If you’re like me and majored in something a bit out-of-the-box, like religious studies, you’re probably used to people asking you what you possibly plan on doing with your major after graduation. I kid you not, more than once I was asked if I was studying to become a nun. And frankly, when I graduated, I found myself confronting the same question. Why religious studies?
If someone told me during my January semester in London that I’d leave Hamilton with a religious studies major I wouldn’t have believed them. I entered Hamilton set on a majoring in geology or environmental studies with the ultimate goal of applying to a master’s program to pursue a career in marine biology. While enrolling in classes my sophomore year, I had an extra credit to fill and elected to take “Death and Dying in Indian Religions” with Associate Professor of Religious Studies Abhishek Amar, as a break from the science credits I needed. Four years later, I can say with certainty that choosing that course changed my experience at Hamilton entirely.
During my time at Hamilton, I took many interesting and a bit out-of-the-ordinary classes for my major such as “Death and Dying”, “Indian Buddhism” and my thesis on the campaign “Incredible India”, funded by India’s Ministry of Tourism and executed by my future employer, Grey Group. The material I studied was challenging both academically and personally. Outside of the classroom, I found myself telling my friends about what I’d learned in class over lunch at McEwen Hall.
I knew that I wanted to move to New York City, and I knew that I wanted to try a career in business, in whatever form that may take. After analyzing the “Incredible India” campaign, I started to pursue a career in advertising. The attention to human insights was rich, culturally significant and exciting, so I started to explore potential opportunities in the field. After connecting with a Hamilton alumnus, I interviewed with Grey Group a few months later and had the opportunity to ask more about the campaign that informed much of my senior thesis.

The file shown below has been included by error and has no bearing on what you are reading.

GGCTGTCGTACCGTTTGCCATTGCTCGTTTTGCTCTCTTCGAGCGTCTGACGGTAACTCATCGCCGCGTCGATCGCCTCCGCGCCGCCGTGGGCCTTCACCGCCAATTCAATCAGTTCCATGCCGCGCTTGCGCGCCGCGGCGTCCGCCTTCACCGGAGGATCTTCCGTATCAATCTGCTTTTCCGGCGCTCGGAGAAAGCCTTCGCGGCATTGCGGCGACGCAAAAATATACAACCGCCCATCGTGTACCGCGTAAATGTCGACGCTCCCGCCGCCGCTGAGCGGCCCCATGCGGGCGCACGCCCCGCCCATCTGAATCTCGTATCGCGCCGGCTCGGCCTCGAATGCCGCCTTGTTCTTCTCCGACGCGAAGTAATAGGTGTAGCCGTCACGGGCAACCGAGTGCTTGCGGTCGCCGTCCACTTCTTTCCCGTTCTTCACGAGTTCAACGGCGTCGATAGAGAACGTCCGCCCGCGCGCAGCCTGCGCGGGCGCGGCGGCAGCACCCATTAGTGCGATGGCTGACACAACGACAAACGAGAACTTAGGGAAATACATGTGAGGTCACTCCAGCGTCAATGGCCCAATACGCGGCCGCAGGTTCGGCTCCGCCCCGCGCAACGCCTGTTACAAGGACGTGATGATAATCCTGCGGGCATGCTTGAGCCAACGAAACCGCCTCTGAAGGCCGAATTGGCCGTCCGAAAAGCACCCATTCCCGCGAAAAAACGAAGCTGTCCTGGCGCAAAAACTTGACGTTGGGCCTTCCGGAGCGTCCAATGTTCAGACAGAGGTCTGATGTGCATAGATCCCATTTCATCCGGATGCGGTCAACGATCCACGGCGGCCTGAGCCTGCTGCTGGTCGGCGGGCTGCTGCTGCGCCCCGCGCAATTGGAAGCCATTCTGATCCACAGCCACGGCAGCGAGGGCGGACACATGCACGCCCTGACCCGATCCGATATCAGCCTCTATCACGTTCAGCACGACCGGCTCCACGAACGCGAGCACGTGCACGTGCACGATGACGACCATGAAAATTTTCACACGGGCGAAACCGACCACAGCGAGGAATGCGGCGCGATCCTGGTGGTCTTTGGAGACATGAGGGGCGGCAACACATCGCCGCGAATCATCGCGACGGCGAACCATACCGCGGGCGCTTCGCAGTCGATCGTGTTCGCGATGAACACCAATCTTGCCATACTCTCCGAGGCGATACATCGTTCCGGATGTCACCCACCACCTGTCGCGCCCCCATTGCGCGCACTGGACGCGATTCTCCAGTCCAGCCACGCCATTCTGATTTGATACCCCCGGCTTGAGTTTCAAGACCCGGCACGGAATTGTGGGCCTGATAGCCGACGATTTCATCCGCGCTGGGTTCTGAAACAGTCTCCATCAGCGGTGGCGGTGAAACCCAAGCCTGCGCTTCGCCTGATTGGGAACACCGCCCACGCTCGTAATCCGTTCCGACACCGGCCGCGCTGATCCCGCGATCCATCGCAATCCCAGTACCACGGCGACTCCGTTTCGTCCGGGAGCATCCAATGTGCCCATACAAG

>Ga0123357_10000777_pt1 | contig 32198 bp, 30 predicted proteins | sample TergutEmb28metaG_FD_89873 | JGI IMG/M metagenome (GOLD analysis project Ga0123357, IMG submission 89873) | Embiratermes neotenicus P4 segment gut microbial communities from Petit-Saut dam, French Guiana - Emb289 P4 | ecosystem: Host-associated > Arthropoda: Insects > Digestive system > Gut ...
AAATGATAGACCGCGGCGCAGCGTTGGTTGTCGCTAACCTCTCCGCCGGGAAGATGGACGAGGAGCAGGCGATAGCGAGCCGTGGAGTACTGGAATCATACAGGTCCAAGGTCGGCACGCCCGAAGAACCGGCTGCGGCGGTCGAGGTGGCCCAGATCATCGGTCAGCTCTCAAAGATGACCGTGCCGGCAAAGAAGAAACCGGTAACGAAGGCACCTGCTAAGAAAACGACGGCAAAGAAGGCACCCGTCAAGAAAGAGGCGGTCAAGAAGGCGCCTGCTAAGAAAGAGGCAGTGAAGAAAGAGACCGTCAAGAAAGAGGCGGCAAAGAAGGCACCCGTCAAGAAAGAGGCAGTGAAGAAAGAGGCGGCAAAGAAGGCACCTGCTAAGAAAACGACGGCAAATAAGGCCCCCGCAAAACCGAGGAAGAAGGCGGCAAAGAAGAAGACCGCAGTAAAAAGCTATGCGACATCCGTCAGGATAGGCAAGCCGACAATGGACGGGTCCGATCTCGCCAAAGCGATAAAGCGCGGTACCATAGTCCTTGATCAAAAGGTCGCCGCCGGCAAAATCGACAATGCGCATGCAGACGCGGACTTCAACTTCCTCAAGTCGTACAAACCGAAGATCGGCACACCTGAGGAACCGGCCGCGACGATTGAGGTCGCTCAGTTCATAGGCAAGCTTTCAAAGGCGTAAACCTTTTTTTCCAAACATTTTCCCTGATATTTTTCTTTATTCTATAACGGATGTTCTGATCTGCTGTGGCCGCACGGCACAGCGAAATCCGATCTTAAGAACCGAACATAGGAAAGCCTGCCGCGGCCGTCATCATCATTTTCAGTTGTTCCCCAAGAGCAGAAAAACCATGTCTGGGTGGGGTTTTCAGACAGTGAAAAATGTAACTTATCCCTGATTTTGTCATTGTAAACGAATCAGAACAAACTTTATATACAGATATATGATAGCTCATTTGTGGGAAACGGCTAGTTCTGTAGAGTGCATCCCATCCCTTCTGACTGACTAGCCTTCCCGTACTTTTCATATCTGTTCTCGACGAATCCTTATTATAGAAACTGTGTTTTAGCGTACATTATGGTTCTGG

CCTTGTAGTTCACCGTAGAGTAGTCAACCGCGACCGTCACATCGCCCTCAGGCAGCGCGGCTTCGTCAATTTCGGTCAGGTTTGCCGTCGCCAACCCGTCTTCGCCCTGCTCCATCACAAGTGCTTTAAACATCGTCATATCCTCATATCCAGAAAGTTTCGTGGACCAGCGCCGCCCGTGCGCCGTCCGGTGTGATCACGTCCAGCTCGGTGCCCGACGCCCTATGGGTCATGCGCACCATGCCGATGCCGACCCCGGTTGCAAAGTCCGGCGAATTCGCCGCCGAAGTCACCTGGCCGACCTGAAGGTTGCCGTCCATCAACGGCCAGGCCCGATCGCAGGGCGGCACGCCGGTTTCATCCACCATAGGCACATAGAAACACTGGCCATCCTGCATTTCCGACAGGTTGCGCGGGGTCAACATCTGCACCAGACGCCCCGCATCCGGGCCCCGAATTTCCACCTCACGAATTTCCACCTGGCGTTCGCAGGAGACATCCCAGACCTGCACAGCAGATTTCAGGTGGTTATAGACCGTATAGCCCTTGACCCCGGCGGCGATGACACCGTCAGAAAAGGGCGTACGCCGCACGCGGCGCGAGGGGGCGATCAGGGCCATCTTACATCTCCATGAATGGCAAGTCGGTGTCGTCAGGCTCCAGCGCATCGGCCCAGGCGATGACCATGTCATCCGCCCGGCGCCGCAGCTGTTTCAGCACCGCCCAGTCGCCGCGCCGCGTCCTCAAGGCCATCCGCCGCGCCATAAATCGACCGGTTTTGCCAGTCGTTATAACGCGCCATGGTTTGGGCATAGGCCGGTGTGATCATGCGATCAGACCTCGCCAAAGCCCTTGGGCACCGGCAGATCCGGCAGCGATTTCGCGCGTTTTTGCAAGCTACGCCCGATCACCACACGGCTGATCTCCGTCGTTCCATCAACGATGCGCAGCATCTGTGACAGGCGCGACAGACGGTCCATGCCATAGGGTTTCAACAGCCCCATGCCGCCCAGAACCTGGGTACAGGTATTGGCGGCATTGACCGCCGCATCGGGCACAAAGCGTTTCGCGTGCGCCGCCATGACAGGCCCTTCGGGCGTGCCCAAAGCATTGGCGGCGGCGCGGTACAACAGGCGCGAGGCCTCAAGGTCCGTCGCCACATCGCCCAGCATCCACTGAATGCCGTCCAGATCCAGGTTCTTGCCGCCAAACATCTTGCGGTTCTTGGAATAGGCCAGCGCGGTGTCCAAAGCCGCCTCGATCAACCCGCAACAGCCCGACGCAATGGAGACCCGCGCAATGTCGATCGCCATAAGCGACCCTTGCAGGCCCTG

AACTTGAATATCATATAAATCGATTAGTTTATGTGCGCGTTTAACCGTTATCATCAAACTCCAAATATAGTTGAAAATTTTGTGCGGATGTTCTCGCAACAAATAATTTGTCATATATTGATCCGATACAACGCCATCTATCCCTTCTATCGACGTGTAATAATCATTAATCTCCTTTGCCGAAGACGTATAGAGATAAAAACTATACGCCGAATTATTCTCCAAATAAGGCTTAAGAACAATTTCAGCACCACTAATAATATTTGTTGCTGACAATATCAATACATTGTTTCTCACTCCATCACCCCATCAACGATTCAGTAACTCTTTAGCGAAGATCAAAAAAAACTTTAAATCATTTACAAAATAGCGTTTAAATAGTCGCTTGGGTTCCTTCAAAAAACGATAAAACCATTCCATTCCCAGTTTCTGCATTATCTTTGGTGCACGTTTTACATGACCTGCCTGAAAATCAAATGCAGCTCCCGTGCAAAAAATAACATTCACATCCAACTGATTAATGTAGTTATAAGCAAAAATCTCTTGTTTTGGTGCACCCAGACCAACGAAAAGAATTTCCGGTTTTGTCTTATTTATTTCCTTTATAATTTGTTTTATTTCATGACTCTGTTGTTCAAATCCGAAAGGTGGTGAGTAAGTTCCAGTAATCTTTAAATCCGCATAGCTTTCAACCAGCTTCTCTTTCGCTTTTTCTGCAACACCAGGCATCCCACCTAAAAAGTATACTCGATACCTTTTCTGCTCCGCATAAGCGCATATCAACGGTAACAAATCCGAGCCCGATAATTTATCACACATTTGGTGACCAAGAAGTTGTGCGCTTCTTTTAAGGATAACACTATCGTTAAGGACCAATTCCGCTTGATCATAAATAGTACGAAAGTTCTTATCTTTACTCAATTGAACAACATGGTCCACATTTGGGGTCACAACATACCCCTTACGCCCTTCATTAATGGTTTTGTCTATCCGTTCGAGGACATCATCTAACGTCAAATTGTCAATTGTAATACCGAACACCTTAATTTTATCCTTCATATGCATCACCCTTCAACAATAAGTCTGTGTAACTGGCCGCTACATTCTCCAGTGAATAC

I was pretty nervous as I accepted my first job at Grey Group despite my background studying the “Incredible India” advertising campaign. Beyond the natural first-job jitters (Am I going to make friends; Where’s the bathroom?), I was walking into a role with no background in marketing, communications or business. Yes, I had analyzed innate assumptions of Western idealization of Eastern ideology inherent in the campaign during my thesis, but in reality, my focus had been Hinduism and Buddhism for the past four years, and I could not see how my experience would or could apply to advertising.
To be totally honest, at first I felt religious studies was completely inapplicable. I struggled with terminology and had no background in managing budgets or clients. Advertising seemed completely overwhelming and inconceivable to grasp. That said, I never felt I had any difficulty expressing my opinion over email or otherwise. The communication skills I’d gained at Hamilton were immediately clear and undeniable.
A few months into my job at Grey Group, I had a candid conversation with my boss about my strengths and areas of opportunity. During our discussion, she expressed to me that my resume caught her eye, specifically because of my religious studies major. As an art history major herself, she appreciated and articulated to me that she believed these (somewhat unusual) majors bring a valuable, much needed perspective to the working world.
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Looking back at my time on the Hill, my religious studies major gave me an incredible opportunity to learn how to identify and articulate complex connections between sociology, psychology, history and current events. I cultivated and refined a unique, and sometimes skeptical way, of reacting to and analyzing people’s behaviors and beliefs. Being able to make connections across different touchpoints and data, whether it be IAG consumer research or interviews with small business owners in Bodhgaya, has been an incredible strength in both my professional and personal development. In advertising, turning consumer research into business objectives and those business objectives into creative executions feels like a natural extension of the interdisciplinary work and research skills I developed at Hamilton. All this to say, take a chance on those interesting classes in the course catalogue. You never know where they’ll lead you!
Lauren Scutt ’17 majored in religious studies and minored in history. She is an account executive at Grey Group in New York City.